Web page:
Response to "Can remittance companies lend money" - The Straits Times, 18 January 2019
We thank Mr Billy Lee for his letter “Can remittance companies lend money?” (Straits Times online, 18 January 2019). The Monetary Authority of Singapore (MAS) has been in contact with Mr Lee on his feedback.
Remittance companies are currently licensed under the Money-changing and Remittance Businesses Act (MCRBA). The MCRBA regulates licensees for their money-changing and remittance activities, primarily to mitigate the risks of money-laundering and terrorism financing. In the past year, MAS has been alerted to a remittance licensee offering consumer loans.
It is not the intent of MAS to allow remittance licensees to conduct consumer lending. If licensees wish to do more, they must hold the appropriate licence and be subject to the relevant regulatory measures. We have explained to Mr Lee that when the new Payment Services Bill (PSB) comes into force later this year, licensees under the PSB will be prohibited from conducting consumer lending.
Remittance companies that are currently conducting consumer lending will have to cease such activities by the time they are licensed under the PSB.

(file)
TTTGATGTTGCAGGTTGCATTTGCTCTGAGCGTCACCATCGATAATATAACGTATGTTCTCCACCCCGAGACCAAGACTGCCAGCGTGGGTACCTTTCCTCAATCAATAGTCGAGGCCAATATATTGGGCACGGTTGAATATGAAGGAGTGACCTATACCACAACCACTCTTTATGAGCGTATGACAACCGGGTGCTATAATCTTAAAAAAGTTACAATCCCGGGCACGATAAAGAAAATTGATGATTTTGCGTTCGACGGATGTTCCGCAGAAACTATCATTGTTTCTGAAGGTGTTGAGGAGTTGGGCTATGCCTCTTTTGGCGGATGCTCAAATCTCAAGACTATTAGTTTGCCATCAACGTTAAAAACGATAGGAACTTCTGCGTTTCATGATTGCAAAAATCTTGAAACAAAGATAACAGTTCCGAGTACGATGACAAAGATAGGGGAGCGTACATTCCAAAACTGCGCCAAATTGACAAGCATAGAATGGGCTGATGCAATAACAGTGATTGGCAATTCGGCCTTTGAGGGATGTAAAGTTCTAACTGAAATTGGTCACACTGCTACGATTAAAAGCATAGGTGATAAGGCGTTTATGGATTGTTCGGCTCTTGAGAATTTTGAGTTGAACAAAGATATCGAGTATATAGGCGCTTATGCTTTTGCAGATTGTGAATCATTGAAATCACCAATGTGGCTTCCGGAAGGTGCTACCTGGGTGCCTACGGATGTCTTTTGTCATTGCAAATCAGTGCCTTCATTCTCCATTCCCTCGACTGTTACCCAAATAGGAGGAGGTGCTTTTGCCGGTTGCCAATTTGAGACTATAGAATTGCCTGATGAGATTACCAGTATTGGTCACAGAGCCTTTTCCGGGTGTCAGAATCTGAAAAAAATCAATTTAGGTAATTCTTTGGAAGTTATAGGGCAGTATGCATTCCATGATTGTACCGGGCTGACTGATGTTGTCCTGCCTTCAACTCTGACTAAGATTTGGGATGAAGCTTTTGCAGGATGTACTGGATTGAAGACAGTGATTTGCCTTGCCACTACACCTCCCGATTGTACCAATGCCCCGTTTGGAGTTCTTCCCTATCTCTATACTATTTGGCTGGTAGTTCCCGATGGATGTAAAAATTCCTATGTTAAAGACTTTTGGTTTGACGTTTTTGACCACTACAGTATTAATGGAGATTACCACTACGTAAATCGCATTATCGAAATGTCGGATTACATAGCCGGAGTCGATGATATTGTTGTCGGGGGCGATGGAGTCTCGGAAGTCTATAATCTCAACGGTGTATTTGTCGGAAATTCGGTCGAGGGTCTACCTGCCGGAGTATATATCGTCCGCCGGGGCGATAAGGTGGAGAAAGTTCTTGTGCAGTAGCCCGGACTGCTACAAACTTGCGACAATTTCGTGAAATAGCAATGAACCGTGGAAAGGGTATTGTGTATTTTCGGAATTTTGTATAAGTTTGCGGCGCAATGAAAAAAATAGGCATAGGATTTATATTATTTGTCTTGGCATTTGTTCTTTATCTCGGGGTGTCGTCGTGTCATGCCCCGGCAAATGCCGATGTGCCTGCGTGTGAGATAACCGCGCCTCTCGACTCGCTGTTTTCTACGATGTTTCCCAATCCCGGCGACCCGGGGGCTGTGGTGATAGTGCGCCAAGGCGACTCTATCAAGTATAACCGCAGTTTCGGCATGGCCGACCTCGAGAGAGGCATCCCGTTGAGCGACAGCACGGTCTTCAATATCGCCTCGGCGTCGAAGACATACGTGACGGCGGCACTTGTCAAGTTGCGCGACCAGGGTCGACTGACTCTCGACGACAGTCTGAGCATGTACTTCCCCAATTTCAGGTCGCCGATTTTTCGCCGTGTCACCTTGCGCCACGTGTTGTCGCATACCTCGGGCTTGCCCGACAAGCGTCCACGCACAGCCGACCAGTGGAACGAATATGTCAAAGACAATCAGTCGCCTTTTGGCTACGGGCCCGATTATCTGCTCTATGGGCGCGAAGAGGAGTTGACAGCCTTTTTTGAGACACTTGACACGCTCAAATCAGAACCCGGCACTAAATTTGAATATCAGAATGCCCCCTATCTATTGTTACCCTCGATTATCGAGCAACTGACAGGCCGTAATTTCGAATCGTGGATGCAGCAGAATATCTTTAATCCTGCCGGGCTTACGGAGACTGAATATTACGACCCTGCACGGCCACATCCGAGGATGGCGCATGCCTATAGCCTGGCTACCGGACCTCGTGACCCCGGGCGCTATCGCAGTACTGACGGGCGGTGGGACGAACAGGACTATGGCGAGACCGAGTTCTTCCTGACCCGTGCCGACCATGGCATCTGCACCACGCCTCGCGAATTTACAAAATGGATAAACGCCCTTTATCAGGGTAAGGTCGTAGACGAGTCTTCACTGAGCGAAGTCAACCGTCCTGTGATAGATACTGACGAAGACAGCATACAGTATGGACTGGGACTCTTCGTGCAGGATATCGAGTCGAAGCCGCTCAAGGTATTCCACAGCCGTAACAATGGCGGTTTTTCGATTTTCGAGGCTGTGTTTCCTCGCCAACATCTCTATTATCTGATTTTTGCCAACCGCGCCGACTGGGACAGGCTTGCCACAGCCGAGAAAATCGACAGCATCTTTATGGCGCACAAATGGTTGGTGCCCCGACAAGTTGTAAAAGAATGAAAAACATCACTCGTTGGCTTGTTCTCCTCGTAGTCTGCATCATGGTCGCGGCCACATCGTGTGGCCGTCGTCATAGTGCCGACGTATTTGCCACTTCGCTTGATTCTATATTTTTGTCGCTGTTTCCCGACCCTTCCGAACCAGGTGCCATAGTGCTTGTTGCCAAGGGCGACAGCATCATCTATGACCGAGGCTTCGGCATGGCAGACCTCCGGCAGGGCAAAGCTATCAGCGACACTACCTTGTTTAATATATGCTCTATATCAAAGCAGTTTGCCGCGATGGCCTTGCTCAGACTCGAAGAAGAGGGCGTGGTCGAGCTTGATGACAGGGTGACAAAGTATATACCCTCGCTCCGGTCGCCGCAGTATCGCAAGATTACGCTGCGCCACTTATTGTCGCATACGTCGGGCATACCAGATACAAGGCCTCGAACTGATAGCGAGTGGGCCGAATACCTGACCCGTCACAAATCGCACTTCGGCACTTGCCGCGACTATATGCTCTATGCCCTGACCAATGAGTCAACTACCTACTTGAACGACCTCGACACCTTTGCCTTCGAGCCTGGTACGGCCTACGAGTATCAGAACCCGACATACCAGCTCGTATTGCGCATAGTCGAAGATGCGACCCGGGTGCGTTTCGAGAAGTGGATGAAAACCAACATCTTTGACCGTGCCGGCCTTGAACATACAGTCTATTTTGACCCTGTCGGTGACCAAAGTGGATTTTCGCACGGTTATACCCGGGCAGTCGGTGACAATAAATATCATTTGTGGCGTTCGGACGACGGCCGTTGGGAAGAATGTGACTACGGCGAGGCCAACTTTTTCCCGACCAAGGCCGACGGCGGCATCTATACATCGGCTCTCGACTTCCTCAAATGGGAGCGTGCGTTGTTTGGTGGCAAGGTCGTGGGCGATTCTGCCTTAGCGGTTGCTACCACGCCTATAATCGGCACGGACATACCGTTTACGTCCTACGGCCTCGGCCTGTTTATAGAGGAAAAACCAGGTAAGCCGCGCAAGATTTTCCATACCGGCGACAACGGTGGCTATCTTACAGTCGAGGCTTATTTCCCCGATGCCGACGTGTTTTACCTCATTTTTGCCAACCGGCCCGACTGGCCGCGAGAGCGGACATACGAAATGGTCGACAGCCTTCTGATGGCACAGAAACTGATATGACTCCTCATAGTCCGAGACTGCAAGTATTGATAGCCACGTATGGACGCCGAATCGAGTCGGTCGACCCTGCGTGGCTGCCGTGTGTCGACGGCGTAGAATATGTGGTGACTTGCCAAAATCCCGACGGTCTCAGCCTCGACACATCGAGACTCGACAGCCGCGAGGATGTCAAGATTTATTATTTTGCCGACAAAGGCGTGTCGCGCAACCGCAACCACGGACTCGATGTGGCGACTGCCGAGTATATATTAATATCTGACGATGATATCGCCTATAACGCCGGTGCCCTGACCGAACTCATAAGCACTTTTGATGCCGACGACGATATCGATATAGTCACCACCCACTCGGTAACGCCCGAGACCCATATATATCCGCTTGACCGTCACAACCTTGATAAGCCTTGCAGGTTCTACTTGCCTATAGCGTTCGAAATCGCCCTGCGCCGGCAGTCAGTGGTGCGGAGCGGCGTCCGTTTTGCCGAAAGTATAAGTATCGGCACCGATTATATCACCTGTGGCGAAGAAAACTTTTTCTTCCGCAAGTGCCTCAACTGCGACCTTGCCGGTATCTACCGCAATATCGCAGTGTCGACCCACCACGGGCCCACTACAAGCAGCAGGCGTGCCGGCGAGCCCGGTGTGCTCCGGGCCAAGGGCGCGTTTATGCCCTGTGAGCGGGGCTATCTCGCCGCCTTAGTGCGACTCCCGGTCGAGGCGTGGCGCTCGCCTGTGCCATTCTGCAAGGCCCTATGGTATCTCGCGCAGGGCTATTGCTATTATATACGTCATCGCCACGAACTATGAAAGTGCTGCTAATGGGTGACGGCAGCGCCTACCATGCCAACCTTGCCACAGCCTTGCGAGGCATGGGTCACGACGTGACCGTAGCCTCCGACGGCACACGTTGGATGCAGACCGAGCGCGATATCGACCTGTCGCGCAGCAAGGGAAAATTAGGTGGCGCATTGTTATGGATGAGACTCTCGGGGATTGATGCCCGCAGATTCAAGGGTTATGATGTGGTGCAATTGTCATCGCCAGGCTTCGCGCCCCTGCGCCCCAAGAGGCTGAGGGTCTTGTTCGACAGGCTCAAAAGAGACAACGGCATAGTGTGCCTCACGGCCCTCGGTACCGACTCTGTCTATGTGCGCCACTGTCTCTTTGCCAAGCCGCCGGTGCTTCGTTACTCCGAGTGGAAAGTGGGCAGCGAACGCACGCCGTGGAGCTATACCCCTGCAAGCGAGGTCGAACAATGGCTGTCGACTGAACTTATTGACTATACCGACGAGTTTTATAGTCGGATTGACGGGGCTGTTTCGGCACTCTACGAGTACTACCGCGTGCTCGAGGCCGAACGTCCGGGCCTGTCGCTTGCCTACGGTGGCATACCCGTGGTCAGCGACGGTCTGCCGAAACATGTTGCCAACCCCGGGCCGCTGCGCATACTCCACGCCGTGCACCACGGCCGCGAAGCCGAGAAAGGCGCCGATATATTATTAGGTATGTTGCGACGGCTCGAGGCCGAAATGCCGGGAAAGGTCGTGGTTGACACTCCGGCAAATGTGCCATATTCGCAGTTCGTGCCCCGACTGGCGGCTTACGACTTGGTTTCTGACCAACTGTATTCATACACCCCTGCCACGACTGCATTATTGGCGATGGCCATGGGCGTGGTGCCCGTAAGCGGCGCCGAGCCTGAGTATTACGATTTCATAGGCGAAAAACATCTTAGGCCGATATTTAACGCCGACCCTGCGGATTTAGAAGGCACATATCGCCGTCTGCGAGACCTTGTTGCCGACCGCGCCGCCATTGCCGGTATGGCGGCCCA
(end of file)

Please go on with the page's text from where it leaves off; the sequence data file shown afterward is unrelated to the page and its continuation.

Jerome Lee (Mr)
Director (Corporate Communications)
Monetary Authority of Singapore
The Police and MAS have jointly commenced investigations into a 43-year-old woman and 34-year-old man, who are the Director and Compliance Manager of Samlit Moneychanger Pte. Ltd. respectively, for their suspected involvement in Samlit carrying on a business for a fraudulent purpose and suspected failure to comply with various obligations as a licensed payment services provider.
MAS and Bank Negara Malaysia have jointly launched the real-time payment systems linkage between Singapore’s PayNow and Malaysia’s DuitNow.
MAS and Bank Indonesia have jointly launched the cross-border quick response payment linkage between Indonesia and Singapore.